When the principal owners of the defending American and National League champions ventured into their respective clubhouses recently, each confronted a pitcher whose performance could cost his team a return trip to the World Series. On Aug. 30, New York Yankees owner George Steinbrenner reportedly engaged in a schoolyard battle of machismo with portly lefthander David Wells, the butt of the Boss's wrath. Lately Wells has been hit harder than the Yankees postgame spread, further weakening what has been a shaky rotation. He reacted to Steinbrenner's chiding with a dubious declaration of his toughness: Wells threatened to drop the 67-year-old grandfather, apparently setting his sights on the AARP heavyweight title belt.
On Sept. 15, Atlanta Braves owner Ted Turner approached reliever Mark Wohlers with considerably more humor, though with equal concern. "If you don't shape up, we'll ship you out, Wohlers," joked Turner. "Even I could throw a shutout inning once in a while with my 60-mile-an-hour fastball."
Wohlers laughed at his boss, but he wasn't laughing at some of his hate mail, including one letter on a page from a yellow legal pad calling him "a sorry sack of s—-" for blowing four wins for righthander Greg Maddux this year. Three days after needling Wohlers, Turner announced that he would be giving $1 billion to the United Nations' humanitarian causes. To Wohlers's regret, the organization's global relief efforts do not encompass the work of the Atlanta bullpen.
"It's the one spot where they save money," Wohlers, a seven-year vet, says of the Braves' salary structure. "That's the way it's always been here. This year I probably have more experience than the rest of the bullpen combined. I don't know if I'd say this has been my toughest year, but it's been a difficult one."
The Yankees and the Braves are like every other team headed for the postseason: flawed. At week's end the Los Angeles Dodgers and the San Francisco Giants were battling for the National League West title. But barring a collapse by the National League Central-leading Houston Astros that would allow the five-and-dime Pittsburgh Pirates to sneak into the playoffs, the other seven postseason entrants appeared set, and none of them could claim to be a lock to win even the first round.
The American League field is particularly unpredictable, with the Yankees and the Cleveland Indians getting the yips about their starting pitching, the Baltimore Orioles staggering to the finish without much help from their righthanded hitters and the Seattle Mariners playing with a revamped bullpen that's still highly flammable.
In the National League, Houston is roughly a .500 team with little postseason experience, while the Florida Marlins have questions about the heart of their batting order. Taking all of this into account, the 1997 postseason is no different from the previous five: Some team will have to send Atlanta's starters to the showers to keep the Braves from winning the world championship. While other clubs scramble for a fourth starter or use a pitcher on short rest in the opening round, the Braves—with Maddux, lefthander Tom Glavine, righty John Smoltz and southpaw Denny Neagle—confidently proceed with business as usual. "This team is built to play a 19-game schedule, not just one series," says Smoltz, calculating the most games possible in the postseason. "We benefit from that more than anybody else."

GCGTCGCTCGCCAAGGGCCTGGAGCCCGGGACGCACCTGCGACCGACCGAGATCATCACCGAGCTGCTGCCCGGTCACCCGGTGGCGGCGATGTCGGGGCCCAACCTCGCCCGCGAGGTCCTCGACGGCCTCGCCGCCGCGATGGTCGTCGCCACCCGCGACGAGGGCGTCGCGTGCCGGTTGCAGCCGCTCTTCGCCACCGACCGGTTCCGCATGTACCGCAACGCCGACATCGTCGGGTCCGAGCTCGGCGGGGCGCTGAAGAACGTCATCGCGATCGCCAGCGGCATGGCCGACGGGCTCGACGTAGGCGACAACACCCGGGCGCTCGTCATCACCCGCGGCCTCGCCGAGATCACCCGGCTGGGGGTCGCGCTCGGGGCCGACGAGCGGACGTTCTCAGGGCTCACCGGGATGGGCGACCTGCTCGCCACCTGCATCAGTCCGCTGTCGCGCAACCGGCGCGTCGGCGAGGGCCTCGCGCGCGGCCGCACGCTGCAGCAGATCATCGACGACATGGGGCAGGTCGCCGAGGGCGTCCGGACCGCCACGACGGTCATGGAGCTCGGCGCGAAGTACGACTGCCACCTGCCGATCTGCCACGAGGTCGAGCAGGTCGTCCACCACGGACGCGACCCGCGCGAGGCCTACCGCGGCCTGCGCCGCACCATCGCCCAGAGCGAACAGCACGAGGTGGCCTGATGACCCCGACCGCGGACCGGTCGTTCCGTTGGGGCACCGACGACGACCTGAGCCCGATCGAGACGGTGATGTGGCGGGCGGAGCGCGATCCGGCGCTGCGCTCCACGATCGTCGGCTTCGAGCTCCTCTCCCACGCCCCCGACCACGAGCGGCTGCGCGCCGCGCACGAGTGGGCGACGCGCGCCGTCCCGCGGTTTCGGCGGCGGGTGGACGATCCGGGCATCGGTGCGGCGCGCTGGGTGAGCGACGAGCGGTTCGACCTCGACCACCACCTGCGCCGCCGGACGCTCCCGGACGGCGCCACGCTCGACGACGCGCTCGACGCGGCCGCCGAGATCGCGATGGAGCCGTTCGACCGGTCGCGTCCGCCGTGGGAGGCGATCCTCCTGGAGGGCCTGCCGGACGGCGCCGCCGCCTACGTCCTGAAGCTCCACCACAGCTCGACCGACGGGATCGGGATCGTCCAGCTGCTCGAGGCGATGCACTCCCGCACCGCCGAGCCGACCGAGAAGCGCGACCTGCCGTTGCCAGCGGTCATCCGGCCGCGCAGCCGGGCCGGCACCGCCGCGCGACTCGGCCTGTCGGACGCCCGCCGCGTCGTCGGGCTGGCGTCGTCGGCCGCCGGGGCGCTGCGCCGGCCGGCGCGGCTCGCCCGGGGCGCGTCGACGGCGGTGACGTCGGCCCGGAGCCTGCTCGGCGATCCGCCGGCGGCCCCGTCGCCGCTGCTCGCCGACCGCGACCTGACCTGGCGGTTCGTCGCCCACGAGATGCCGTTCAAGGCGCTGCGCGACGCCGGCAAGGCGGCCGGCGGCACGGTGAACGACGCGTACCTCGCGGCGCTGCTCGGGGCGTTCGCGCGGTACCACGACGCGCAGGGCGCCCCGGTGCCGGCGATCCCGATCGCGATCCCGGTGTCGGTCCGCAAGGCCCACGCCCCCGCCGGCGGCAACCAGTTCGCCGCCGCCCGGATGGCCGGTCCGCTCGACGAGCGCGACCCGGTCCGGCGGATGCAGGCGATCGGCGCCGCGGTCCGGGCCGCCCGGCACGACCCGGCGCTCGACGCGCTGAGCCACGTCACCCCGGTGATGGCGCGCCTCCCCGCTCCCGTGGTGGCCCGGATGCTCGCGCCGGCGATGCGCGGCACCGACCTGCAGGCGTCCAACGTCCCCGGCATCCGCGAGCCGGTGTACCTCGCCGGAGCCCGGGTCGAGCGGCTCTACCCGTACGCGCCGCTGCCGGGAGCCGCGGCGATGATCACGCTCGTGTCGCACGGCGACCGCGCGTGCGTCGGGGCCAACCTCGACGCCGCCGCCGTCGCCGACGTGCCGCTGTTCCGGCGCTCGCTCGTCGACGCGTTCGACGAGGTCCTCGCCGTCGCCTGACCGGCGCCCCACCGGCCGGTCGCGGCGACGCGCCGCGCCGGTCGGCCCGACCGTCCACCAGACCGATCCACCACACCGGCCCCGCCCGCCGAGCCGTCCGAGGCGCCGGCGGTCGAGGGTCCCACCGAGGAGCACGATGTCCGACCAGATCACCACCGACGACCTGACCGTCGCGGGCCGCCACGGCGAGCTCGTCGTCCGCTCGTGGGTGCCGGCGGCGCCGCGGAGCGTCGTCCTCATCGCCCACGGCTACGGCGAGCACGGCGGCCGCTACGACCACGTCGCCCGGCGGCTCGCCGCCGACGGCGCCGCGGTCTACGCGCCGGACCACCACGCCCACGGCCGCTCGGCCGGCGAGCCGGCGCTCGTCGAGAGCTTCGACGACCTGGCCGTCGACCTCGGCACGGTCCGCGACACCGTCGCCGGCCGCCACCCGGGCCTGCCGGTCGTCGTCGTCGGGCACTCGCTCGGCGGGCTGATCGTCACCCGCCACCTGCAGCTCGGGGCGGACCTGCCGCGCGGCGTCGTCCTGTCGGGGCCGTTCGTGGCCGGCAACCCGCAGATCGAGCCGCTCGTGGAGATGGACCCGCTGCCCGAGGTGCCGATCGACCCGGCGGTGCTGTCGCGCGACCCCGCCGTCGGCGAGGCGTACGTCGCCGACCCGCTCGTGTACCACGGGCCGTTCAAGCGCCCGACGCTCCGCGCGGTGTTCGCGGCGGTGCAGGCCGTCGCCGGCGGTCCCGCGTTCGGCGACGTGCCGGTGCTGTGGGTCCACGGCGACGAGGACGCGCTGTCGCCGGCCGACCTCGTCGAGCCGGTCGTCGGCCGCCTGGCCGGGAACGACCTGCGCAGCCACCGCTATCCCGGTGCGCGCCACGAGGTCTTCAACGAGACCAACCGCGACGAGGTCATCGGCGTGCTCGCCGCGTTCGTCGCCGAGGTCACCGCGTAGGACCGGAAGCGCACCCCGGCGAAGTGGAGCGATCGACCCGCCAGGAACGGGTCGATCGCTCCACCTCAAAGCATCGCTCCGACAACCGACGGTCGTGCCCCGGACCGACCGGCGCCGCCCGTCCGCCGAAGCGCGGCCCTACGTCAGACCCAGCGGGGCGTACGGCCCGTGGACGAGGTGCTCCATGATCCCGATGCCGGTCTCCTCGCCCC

In 11 postseason series the Braves have played in the 1990s, only one team has eliminated them by beating their starting pitchers more than twice: the Yankees, in last year's World Series. Even then, the series turned in Game 4 when the Atlanta bullpen spit up a three-run lead with six outs to go. The Braves' starters are 28-17 in the postseason this decade; their relievers are 7-11, which helps explain the club's 12-19 mark in one-run games. "We're no different than anyone else," Atlanta manager Bobby Cox says. "If your bullpen is hot, you're in good shape. If it's not, you're in trouble."
Wohlers has been decidedly cool, allowing 12 runs and 17 hits in his last 13⅔ innings through Sunday. "I've been the one struggling, not the setup guys," he says, referring to what has been a chronic soft spot on the club. The Braves have patched up an injury-riddled bullpen with lefthander Alan Embree and three righthanded rookies who weren't even in the team's major league spring camp—Chad Fox, who had elbow surgery last year; Mike Cather, who was released in 1995 by the Texas Rangers organization; and Kerry Ligtenberg, who was acquired from an independent league team in January '96 for six dozen baseballs and two dozen bats. Those four relievers, none of whom is older than 27, had a combined 2.80 ERA, though their ability to get big outs in the pressure of October's cauldron is unknown.
No team, though, is as green as Houston, Atlanta's likely Division Series opponent. Rightfielder Derek Bell is the only Astros regular with postseason experience, and that amounts to three plate appearances with the 1992 Toronto Blue Jays. While Cox has won (38) and managed (70) more playoff games than anyone in history, Astros rookie skipper Larry Dierker, who pitched 14 seasons in the majors, never played in a postseason game. "What's difficult is that I don't have a reference point," Dierker says.